National Historic Landmark on 85 acres. On Jan. 3, 1777, the peaceful winter fields and woods of Princeton Battlefield were transformed into the site of what is considered to be the fiercest fight of its size during the American Revolution.
During this desperate battle, American troops under Gen. George Washington surprised and defeated a force of British Regulars.
Coming at the end of 'The Ten Crucial Days,' which saw the well-known night crossing of the Delaware River and two battles in Trenton, the Battle of Princeton gave Washington his first victory against the British Regulars on the field.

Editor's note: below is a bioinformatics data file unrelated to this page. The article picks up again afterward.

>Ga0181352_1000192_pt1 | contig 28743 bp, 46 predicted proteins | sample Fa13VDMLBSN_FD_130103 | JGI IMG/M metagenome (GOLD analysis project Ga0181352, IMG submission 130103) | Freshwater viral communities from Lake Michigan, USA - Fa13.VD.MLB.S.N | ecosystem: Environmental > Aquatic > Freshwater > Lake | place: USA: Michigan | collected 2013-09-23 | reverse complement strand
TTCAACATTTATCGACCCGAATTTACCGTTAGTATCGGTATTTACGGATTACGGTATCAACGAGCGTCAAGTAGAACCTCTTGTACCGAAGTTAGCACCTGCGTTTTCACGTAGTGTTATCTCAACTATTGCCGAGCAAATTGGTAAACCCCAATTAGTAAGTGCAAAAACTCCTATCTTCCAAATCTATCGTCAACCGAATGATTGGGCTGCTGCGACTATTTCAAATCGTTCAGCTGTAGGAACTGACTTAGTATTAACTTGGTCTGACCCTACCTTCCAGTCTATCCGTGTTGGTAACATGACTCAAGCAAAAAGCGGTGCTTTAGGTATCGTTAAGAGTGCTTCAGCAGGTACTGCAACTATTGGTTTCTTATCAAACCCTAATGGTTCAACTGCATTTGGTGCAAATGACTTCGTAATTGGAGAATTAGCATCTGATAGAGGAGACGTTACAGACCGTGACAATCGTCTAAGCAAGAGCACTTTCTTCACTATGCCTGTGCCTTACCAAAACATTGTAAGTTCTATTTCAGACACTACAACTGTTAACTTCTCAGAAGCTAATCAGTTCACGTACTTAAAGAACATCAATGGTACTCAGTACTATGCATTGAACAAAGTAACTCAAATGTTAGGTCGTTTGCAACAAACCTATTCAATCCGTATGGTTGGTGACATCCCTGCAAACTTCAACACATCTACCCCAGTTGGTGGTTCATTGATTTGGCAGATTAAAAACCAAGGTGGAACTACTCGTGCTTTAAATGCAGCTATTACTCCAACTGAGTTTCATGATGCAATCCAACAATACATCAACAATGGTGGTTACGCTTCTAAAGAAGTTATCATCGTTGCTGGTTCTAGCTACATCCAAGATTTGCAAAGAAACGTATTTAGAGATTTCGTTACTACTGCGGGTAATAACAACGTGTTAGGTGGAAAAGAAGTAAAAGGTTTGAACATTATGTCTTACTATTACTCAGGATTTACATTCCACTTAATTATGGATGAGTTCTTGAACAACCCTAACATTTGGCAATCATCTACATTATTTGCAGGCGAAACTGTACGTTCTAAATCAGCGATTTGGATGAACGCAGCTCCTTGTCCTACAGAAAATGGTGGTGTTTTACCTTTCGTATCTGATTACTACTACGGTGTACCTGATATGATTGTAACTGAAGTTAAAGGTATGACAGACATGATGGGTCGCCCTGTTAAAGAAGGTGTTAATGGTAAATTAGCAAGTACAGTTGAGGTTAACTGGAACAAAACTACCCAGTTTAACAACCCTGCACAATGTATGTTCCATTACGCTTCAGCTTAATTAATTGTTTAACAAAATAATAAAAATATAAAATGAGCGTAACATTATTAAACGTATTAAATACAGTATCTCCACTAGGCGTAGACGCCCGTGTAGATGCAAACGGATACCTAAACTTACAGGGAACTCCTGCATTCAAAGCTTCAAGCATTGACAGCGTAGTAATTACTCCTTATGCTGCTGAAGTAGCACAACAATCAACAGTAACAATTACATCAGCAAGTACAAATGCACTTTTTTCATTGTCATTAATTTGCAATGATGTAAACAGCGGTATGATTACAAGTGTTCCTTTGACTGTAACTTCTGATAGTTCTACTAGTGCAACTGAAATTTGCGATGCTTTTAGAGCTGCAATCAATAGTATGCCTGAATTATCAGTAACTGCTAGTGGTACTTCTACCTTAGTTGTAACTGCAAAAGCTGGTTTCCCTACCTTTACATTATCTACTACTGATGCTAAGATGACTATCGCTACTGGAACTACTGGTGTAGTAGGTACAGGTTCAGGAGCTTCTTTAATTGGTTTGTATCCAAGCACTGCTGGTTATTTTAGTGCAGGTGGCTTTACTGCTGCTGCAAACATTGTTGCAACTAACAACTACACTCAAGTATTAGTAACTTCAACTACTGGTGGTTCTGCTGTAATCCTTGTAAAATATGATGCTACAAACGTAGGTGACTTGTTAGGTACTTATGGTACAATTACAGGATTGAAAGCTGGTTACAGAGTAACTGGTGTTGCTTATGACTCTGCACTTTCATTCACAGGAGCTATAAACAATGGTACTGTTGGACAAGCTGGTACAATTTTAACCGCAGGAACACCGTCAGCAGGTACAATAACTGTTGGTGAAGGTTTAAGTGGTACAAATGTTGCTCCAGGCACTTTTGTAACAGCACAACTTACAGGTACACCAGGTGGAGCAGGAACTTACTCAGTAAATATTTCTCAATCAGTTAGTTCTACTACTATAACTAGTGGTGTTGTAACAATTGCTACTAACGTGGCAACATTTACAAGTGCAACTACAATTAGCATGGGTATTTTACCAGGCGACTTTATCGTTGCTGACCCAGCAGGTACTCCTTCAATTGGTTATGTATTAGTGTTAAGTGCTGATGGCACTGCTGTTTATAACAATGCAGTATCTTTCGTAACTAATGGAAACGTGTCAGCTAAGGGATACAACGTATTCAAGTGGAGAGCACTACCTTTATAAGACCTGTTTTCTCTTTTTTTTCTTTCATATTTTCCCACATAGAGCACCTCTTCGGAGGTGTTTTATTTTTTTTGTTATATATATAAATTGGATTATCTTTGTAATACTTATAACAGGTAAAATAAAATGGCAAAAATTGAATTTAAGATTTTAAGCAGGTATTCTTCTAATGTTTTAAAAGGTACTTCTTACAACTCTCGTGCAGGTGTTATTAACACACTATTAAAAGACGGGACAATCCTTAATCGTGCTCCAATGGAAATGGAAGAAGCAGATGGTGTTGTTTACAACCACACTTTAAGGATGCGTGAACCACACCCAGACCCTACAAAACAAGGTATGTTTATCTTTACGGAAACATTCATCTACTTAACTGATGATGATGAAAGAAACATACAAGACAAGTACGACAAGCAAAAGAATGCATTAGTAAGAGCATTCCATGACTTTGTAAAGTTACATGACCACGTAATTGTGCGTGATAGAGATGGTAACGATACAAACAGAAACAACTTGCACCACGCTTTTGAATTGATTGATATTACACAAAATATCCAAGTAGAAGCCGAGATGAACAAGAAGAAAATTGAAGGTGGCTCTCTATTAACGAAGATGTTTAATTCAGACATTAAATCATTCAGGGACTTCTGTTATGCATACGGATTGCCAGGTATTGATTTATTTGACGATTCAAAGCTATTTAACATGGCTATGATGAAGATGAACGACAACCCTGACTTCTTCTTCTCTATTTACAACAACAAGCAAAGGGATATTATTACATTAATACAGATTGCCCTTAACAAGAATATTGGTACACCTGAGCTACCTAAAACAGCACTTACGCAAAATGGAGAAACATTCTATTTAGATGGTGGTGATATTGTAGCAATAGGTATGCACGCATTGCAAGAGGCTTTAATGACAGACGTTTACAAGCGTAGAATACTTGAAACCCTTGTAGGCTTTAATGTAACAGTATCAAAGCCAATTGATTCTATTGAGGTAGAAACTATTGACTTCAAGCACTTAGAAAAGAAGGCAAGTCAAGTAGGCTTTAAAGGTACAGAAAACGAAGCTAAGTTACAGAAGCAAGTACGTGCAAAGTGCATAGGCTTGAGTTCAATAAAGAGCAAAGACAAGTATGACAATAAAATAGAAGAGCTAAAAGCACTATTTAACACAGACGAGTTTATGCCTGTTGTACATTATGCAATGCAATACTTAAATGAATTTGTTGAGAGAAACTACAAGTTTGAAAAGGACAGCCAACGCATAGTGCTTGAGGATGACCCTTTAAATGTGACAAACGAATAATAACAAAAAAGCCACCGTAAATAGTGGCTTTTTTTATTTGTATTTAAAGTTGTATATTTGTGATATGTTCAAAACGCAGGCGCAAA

The battle extended more than a mile away to the College of New Jersey (now Princeton University). The famous Mercer Oak, once stood in the middle of the battlefield, not far from the spot where Gen. Hugh Mercer fell during the Battle of Princeton.
The Clarke House, built by Thomas Clarke in 1772, witnessed the fierce fighting and served as sanctuary for Gen. Mercer, who died there nine days later.
The house contains period furniture and Revolutionary War exhibits.
Park facilities and activities include trails, birding, open lawns, cross-country skiing and hiking trails lead to the Delaware and Raritan Canal and the Institute For Advanced Study Woods.